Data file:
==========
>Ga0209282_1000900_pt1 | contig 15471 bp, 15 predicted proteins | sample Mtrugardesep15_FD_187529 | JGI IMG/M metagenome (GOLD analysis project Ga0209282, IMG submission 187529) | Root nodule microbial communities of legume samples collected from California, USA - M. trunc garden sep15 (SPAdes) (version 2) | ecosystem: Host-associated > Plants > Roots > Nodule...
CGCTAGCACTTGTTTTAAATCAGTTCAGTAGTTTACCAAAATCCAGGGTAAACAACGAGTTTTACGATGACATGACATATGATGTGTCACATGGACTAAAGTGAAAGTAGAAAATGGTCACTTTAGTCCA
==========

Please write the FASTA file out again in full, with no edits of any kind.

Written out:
>Ga0209282_1000900_pt1 | contig 15471 bp, 15 predicted proteins | sample Mtrugardesep15_FD_187529 | JGI IMG/M metagenome (GOLD analysis project Ga0209282, IMG submission 187529) | Root nodule microbial communities of legume samples collected from California, USA - M. trunc garden sep15 (SPAdes) (version 2) | ecosystem: Host-associated > Plants > Roots > Nodule...
CGCTAGCACTTGTTTTAAATCAGTTCAGTAGTTTACCAAAATCCAGGGTAAACAACGAGTTTTACGATGACATGACATATGATGTGTCACATGGACTAAAGTGAAAGTAGAAAATGGTCACTTTAGTCCA